Monday, 21 September 2015

A Better Man by Leah McLaren

A Better ManA Better Man by Leah McLaren
My rating: 3 of 5 stars

"Maya wants Nick to be less of a workaholic, to come home earlier, to spend some time with his children. Nick wants a divorce. With his mind made up, Nick is determined to leave quickly and with dignity, but it comes as an unpleasant shock to realise how much it will cost him to walk away. As a stay-at-home mum, Maya is entitled to everything. Nick is resolute, so when an unlikely solution presents itself he gives it everything he's got. If Nick becomes a better husband and father, if he encourages his wife to rediscover herself, the more self-sufficient Maya will become: and the cheaper Nick's pay-out. But as Nick pretends to be a better man he becomes one. He remembers his connection with Maya, their ability to be a couple and not just parents who share a house. Everything seems to be back on track. Until Maya finds out exactly what Nick has been planning..."

This story is told by the male of this partnership - an unusual angle - tells the story of Nick and Maya the seemingly perfect couple with their darling twins and ideal life and the revelation that Nick wants a divorce.

It seems that since the birth of his children he finds it hard to cope or adapt to parenthood while Maya appears to embrace it which is driving a wedge between them. He believes that Maya is a natural mother but does not realise that she is having just as much a hard time coping as he it, she is having to learn as she goes along which is what Nick should be doing instead of which he chooses work as an escape route and the gap between them just gets wider. Nick decides that he wants out, a divorce. Before she gave up work to start a family Maya was a lawyer and although she loves her children she misses being able to work as well. Nick confides in an old friend Adam Grey (also happens to be a top billing family lawyer in the city's biggest firm) that he wants to divorce Maya, that is his intention until Adam shows him just how much it will cost him. Nick is resigned then that he can't afford to divorce until Adam suggests a 'way out' and convinces him that if he were to treat her better, wine and dine her, take her on holidays, become a better man, suggest she go back to work and say he'll help out with child care then when he does petition for divorce she will be unable to say she is totally dependant on him and won't get everything in settlement. Gray suggests 6 months of this would be enough to make it work. Nick decides this is for him and immediately embarks on the 'new man' strategy.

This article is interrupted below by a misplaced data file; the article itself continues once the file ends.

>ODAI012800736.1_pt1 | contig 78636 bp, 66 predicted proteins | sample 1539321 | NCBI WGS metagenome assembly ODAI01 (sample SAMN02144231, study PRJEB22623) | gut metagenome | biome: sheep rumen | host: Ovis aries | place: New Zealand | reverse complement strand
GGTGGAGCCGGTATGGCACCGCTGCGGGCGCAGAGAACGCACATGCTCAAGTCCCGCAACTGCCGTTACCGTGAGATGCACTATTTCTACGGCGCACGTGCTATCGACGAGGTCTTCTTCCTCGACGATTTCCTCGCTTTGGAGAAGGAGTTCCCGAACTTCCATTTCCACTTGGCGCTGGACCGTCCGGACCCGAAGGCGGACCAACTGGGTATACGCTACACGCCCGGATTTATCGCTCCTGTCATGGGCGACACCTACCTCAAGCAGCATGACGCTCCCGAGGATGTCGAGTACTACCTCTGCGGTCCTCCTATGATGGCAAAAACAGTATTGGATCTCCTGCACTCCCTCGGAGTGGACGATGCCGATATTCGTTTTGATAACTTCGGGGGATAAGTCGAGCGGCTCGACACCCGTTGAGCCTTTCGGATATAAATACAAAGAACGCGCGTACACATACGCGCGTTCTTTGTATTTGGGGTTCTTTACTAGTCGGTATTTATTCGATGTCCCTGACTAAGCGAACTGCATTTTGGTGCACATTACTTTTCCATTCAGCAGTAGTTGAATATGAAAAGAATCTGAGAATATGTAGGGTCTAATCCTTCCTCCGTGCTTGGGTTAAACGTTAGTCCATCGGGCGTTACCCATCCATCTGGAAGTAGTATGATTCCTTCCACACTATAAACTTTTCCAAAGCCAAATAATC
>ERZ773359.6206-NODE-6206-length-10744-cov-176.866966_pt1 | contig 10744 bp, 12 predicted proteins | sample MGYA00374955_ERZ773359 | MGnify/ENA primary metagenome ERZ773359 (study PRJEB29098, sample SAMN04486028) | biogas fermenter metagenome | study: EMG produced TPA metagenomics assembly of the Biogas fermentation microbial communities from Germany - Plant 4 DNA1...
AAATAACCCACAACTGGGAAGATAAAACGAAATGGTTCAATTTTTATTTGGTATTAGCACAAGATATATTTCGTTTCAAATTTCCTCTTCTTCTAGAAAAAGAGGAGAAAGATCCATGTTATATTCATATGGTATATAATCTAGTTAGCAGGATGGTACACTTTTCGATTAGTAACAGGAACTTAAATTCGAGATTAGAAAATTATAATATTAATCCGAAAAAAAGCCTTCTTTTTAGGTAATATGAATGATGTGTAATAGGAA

So the story is set in motion; I struggled with this in the respect that Maya apparently being a divorce lawyer herself does not 'smell a rat' and it was a bit much to expect that she would be so gullible. I also felt it made her look a bit feeble and needy so it didn't really work for me.

The story rumbles along, a bit slower than I would have liked and ended up very much as expected. No surprises or curve balls, no excitement or fizz - quite disappointing.

It's an OK read if you accept women as being feeble, weak, gullible, shallow and stupid but not really a modern day depiction of females so not really believable. If you're looking for a book that is just a frivolous read then it's OK but not really a page turner or a memorable read, very predictable, very ordinary.

From being Nicks' story at the start it essentially turned into Maya's story which was disappointing as having started from the man's point of view and an unusual angle (also a unique selling point) I felt that the author really missed an opportunity here. Because of this I can only really give it a 3 star rating.

I would like to thank the publisher for sending this in exchange for an honest review.

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